q. We'd like to go on a literary tour of the English countryside. -- M.W., Denver, Colo.
a. If such sites as Virginia Woolf's Knole House, Vita Sackville-West's Sissinghurst, and D. H. Lawrence's hometown of Eastham are what you have in mind, consider a 12-day tour with Back-Roads, a New Jersey-based company that concentrates on U.K. travel. Back-Roads limits its group sizes to 11 and, blessedly, allows time for stops at antiquarian booksellers in Rochester and in Hay on Wye, the used-book capital of the world (800/274-8583; from $2,264 per person). Looking for Mr. Darcy?The British Connection offers a tour that focuses on locations associated with Jane Austen and Agatha Christie. The seven-day trip begins with a visit to Christie's Greenway House and continues on to Austen's Chawton Cottage in Alton; the historic shipyard in Portsmouth (immortalized in Mansfield Park); and Bath, where Northanger Abbey's naïve Catherine first lays eyes on her beloved Henry Tilney (800/420-2569; from $1,800 per person).

q. I need a top-notch hotel in Athens. -- A.R., Orlando, Fla.
a. We've always liked the Andromeda (22 Timoleontos Vassou St.; 30-1/643-7302, fax 30-1/646-6361; doubles from $285). Located right next to the U.S. Embassy and close to the new concert hall and Byzantine Museum, this fashionably spare hotel has 17 rooms and 13 suites. For something on a larger scale, with exceptional service, consider the 364-room Grande Bretagne (Constitution Square; 30-1/333-0000, fax 30-1/322-8034; doubles from $395); everyone from Winston Churchill to Sting has checked in. It's the best-situated hotel in Athens: near the Acropolis and just across from the National Gardens and Houses of Parliament. The sea-green marble lobby is the place to cool off on a hot Mediterranean afternoon.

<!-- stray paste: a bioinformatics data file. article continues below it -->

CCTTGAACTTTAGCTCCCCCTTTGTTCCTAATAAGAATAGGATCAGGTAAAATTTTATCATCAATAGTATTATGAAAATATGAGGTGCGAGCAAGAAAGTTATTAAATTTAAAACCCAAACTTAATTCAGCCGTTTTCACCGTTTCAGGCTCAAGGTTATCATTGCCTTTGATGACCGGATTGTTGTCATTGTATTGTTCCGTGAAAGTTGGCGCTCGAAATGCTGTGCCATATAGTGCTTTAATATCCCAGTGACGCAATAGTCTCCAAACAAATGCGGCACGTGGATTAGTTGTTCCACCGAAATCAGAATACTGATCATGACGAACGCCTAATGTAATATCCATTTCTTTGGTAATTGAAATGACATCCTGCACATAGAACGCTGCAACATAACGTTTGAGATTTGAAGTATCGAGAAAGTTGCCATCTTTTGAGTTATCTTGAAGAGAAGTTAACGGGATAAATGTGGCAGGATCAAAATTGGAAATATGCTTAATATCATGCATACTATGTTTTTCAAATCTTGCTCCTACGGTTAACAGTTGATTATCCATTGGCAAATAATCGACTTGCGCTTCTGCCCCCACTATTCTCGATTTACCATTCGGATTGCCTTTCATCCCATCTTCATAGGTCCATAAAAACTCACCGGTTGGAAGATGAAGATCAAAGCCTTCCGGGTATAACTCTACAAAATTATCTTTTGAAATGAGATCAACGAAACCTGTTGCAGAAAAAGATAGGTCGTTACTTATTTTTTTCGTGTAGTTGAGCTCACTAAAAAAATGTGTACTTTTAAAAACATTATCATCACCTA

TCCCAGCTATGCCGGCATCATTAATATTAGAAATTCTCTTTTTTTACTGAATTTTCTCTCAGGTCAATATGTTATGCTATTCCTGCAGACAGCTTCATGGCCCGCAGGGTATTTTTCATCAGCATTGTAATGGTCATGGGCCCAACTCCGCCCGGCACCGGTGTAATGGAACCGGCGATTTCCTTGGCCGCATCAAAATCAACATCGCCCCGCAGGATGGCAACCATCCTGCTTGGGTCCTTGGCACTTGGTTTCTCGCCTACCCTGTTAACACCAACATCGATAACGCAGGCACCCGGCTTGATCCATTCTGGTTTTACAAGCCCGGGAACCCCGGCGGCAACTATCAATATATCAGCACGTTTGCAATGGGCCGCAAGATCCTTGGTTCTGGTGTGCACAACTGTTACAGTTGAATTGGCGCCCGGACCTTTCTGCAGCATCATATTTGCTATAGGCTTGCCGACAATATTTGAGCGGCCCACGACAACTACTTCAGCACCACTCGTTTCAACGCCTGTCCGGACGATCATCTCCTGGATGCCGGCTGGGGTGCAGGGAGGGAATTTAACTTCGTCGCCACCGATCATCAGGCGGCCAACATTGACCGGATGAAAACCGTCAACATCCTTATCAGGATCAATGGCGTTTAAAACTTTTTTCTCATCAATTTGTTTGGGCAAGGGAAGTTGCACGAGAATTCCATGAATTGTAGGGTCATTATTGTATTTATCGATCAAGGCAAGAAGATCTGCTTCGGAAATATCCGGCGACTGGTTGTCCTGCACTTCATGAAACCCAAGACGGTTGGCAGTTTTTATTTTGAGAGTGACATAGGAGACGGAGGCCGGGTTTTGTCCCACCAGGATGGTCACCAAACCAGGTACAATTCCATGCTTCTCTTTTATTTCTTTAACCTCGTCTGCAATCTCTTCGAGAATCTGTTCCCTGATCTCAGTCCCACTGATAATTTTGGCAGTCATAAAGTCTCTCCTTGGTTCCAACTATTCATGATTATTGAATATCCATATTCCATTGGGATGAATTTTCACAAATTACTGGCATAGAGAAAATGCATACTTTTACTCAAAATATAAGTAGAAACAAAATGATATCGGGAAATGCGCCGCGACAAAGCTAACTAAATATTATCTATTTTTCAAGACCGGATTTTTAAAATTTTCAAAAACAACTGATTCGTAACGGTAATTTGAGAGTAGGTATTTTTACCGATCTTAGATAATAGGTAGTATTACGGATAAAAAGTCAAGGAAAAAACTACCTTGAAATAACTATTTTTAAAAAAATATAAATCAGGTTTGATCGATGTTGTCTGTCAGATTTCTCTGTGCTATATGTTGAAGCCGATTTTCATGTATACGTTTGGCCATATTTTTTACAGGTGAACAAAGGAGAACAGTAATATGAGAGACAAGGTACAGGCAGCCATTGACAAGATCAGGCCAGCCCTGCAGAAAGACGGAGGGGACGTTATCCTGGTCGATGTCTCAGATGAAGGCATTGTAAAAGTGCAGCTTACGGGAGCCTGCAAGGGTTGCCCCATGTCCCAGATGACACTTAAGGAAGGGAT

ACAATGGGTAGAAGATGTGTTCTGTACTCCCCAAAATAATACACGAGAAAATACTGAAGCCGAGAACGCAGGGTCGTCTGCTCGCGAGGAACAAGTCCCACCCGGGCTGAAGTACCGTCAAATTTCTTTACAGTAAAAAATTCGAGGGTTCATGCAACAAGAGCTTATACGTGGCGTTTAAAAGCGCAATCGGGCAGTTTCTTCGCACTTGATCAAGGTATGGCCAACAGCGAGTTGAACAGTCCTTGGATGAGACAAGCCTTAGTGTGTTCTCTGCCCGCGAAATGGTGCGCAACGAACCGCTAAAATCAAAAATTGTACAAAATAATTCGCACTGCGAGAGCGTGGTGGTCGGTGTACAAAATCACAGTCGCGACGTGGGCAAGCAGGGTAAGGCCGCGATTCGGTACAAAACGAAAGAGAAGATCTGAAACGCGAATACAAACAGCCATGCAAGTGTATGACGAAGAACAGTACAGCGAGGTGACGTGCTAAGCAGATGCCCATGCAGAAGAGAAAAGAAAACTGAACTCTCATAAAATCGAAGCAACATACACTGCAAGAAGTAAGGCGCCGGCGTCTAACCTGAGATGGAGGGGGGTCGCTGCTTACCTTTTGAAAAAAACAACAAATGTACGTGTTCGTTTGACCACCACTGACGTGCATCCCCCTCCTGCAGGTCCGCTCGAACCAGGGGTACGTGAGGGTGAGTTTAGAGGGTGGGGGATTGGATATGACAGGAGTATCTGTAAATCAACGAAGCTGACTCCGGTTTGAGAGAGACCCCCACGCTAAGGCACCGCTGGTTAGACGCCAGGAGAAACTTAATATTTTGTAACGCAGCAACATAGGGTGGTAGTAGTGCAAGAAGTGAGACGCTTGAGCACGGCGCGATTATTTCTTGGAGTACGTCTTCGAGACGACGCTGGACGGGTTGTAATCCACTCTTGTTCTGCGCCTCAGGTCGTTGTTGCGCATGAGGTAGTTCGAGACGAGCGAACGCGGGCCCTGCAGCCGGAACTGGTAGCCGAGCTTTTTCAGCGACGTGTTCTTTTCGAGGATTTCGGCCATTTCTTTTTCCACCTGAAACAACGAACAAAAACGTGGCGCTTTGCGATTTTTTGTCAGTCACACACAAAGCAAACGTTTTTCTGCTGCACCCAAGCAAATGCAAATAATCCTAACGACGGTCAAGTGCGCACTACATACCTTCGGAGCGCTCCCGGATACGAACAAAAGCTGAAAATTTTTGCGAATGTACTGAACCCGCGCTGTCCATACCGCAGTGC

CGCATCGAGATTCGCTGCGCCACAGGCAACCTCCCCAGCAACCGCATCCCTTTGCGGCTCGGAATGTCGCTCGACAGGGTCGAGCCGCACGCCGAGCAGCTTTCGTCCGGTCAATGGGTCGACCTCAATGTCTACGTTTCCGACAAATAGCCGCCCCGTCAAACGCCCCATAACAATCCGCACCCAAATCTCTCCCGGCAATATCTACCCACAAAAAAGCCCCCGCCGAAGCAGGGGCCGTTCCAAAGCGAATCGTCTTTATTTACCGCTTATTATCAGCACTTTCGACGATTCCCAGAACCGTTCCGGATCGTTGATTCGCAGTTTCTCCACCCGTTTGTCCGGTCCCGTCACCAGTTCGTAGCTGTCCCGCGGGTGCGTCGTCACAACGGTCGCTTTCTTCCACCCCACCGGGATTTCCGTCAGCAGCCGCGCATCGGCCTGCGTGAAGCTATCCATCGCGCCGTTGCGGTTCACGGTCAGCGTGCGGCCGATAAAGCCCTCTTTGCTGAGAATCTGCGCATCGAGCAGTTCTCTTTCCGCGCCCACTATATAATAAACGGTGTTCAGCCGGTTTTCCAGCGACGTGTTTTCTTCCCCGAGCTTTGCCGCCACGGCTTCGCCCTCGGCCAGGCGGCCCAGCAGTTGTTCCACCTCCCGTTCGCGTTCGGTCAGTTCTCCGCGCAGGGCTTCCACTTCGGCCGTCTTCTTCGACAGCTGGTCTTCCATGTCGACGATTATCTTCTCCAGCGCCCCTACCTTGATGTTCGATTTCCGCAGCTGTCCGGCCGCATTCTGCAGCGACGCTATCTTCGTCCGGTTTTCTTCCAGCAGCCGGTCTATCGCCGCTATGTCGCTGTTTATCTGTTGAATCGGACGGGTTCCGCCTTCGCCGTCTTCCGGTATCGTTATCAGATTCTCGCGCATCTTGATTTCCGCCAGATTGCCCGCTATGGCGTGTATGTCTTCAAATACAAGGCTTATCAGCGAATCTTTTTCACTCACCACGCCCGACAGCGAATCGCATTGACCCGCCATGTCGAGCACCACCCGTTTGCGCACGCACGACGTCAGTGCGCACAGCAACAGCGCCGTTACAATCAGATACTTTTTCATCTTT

q. My family is interested in renting a villa in Italy -- either on the coast or in Tuscany. Any suggestions?-- P.L., Lexington, Ky.
a.For everything from cottages to castles, contact the Parker Co. (800/280-2811 or 781/596-8282). It has a U.S. office for booking, and English-speaking agents in Italy make sure all goes well during your stay. Start by searching its Web site at; it's organized by province, with lots of pictures, prices, even information on such things as barbecue facilities. Perhaps Tuscany's medieval Villa Salvia, close to San Gimignano, with a swimming pool, and room for six, would do (from $2,500 per week). New York-based Villas and Apartments Abroad Ltd. (800/433-3020 or 212/759-1025) also has a good Web site: A beautiful three-bedroom house on the water in Portofino -- with frescoed ceilings, roof terrace, maid service, and a 20-foot wooden boat for exploring -- rents for $5,500 a week. Both companies publish catalogues.

q. I'm taking my father to Germany and would like to tour the wine region. -- J.H., Sacramento, Calif.
a. The 50-mile Deutsche Weinstrasse, or German Wine Road, from Bockenheim to Schweigen (near the French border) is an easy and beautiful drive. But if this is your first visit, you might consider Tauck Tours' comprehensive 14-day Romantic Germany itinerary. After a tasting, guests explore the Rhine wine country on a day cruise; drive through the Bergstrasse region (known for its Rieslings) the next day; and stay for two nights in the Black Forest (800/468-2825; from $3,640 per person; twice-monthly departures through October 2). For a more specialized trip, get in touch with the German Wine Academy. Once a year this nonprofit group runs a guided tour of the Rhine and Moselle river valleys; the six-day package includes private estate tastings, cellar tours, and evening lectures (212/896-3336; from $1,280 per person; this year, October 3-9). When planning your trip, check out the German Wine Information Bureau's Web site ( to obtain info on festival dates and to order free maps and the excellent Vintners to Visit guides.

E-mail your questions, or mail them to: Ask T&L, 1120 Avenue of the Americas, 10th floor, New York, NY 10036. We regret that questions can be answered only in the column.